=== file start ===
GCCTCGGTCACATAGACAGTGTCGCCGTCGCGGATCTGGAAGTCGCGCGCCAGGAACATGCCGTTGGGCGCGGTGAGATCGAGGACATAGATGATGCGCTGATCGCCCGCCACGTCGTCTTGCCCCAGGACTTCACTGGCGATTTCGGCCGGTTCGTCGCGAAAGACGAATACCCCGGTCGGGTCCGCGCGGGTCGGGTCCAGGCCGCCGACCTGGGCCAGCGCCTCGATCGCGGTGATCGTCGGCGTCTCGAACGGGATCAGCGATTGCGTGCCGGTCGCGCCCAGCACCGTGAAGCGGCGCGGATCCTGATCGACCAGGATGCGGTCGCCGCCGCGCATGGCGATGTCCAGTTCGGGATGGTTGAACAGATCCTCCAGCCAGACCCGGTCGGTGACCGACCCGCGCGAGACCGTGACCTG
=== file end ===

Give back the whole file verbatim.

GCCTCGGTCACATAGACAGTGTCGCCGTCGCGGATCTGGAAGTCGCGCGCCAGGAACATGCCGTTGGGCGCGGTGAGATCGAGGACATAGATGATGCGCTGATCGCCCGCCACGTCGTCTTGCCCCAGGACTTCACTGGCGATTTCGGCCGGTTCGTCGCGAAAGACGAATACCCCGGTCGGGTCCGCGCGGGTCGGGTCCAGGCCGCCGACCTGGGCCAGCGCCTCGATCGCGGTGATCGTCGGCGTCTCGAACGGGATCAGCGATTGCGTGCCGGTCGCGCCCAGCACCGTGAAGCGGCGCGGATCCTGATCGACCAGGATGCGGTCGCCGCCGCGCATGGCGATGTCCAGTTCGGGATGGTTGAACAGATCCTCCAGCCAGACCCGGTCGGTGACCGACCCGCGCGAGACCGTGACCTG